Bremer says Zarqawi is well organized in Iraq
Jordanian-born militant Abu Musab Zarqawi has set up a dangerous, "professional operation" in Iraq that will likely be active long after other insurgent groups are defeated, the former U.S. administrator in Iraq said in an interview published on Friday.
Paul Bremer told the Washington Times that members of Zarqawi's network were mostly trained in al Qaeda camps in Afghanistan and arrived in Iraq "not as undisciplined jihadists, but as professionally trained killers."
The network is "in the low hundreds in Iraq, if that many" Bremer was quoted as saying. He described them as non-Iraqis from Yemen, Sudan and some from Saudi Arabia.
Bremer said the United States gained some insight into the organization after some of its members were captured.
"It's a very professional operation. Very dangerous," he told the newspaper.
In describing how well organized the group is in Iraq, Bremer said it deployed a Yemeni suicide bomber to blow up a police station just 48 hours after the man entered the country.
"It showed a very high degree of organization that you could have a guy come across the border and within two days marry him up with a rather elaborate plot. Targets. A thousand-pound bomb built into his car. He has the car. He knows the target. It's quite impressive," Bremer said in the interview.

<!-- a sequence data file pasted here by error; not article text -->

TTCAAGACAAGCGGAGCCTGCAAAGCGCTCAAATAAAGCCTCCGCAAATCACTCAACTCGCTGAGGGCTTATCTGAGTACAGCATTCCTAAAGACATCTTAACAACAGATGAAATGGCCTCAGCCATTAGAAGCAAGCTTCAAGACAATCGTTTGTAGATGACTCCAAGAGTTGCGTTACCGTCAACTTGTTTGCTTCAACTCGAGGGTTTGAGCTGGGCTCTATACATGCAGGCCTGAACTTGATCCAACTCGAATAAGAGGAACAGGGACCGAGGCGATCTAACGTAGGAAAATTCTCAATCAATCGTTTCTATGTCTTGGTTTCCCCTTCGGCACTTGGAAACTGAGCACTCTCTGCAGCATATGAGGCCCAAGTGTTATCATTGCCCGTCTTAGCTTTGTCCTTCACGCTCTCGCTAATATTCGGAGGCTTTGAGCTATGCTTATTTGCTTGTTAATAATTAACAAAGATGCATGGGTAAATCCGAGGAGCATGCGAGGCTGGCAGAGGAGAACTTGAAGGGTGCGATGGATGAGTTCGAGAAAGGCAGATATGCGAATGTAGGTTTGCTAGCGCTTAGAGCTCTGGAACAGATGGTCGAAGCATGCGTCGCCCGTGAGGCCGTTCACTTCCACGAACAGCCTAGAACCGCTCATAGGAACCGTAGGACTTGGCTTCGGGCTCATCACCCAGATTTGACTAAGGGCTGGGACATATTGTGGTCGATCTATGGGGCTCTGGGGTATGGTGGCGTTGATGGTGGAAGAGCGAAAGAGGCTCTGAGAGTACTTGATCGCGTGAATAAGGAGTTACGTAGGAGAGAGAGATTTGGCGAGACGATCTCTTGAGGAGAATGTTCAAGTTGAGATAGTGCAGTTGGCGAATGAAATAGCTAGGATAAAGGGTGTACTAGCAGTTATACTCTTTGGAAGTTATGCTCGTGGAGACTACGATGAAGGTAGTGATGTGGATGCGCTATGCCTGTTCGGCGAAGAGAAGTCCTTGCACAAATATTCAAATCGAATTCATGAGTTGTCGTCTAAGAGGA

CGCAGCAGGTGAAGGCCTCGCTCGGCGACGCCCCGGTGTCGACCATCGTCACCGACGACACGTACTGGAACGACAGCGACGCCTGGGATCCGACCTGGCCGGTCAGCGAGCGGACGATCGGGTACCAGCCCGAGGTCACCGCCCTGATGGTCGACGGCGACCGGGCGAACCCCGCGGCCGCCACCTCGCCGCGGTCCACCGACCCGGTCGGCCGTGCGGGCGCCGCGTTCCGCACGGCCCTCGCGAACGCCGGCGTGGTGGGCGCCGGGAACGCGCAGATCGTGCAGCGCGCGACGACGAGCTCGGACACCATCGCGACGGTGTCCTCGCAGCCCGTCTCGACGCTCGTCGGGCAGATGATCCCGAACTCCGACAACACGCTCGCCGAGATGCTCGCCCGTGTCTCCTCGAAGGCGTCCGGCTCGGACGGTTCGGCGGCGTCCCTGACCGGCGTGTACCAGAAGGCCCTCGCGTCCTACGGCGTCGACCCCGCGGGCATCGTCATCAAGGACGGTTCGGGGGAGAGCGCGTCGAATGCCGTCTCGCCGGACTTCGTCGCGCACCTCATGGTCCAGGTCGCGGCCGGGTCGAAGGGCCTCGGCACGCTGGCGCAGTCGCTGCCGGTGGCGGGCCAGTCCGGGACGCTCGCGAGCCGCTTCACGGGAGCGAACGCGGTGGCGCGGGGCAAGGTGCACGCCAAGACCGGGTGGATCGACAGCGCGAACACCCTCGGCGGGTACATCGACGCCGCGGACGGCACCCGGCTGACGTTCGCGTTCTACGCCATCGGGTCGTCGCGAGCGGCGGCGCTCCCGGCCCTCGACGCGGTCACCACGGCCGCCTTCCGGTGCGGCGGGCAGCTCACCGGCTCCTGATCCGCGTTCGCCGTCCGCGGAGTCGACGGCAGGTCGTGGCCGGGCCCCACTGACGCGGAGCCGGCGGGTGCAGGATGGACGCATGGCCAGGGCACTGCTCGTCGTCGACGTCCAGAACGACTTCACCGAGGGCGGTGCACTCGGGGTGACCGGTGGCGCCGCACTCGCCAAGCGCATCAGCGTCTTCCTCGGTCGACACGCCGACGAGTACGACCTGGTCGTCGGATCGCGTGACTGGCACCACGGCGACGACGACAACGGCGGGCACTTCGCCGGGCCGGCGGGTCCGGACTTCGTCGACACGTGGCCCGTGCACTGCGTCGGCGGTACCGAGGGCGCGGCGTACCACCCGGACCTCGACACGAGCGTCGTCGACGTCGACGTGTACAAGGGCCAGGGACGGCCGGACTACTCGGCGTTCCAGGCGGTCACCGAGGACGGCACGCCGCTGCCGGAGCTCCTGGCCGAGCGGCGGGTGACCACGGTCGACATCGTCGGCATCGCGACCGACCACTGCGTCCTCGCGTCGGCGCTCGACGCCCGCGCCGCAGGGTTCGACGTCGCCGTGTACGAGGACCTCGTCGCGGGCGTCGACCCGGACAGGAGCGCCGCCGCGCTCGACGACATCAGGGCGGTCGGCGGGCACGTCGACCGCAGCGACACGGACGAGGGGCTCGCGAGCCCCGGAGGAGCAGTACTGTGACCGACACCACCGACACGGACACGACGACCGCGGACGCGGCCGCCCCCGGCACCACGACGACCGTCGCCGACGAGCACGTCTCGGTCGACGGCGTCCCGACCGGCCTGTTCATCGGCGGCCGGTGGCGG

In the December incident, the Yemenite was shot and captured after his bomb failed to explode, The Washington Times said.
Zarqawi cells are so hard to penetrate that he will likely be active and trying to kill people in Iraq well after coalition forces have defeated other militant groups, Bremer told the newspaper.
The United States raised a reward offer for the capture of Zarqawi, its top guerrilla target in Iraq, to $25 million from $10 million, the State Department said on Wednesday.
Zarqawi has claimed responsibility for the beheadings of an American and a South Korean hostage and has threatened to assassinate Iraq's interim prime minister.
Zarqawi's group has also claimed responsibility for attacks in Iraq last month in which more than 100 people were killed.
"He is actively involved in selecting targets," Bremer told the Washington Times. "He's quite careful with his operational security. Sooner or later, he'll make a mistake and we'll get him."
Bremer was interviewed on the same day that U.S. forces conducted the fourth strike targeting suspected Zarqawi hide-outs in Falluja in the past two weeks.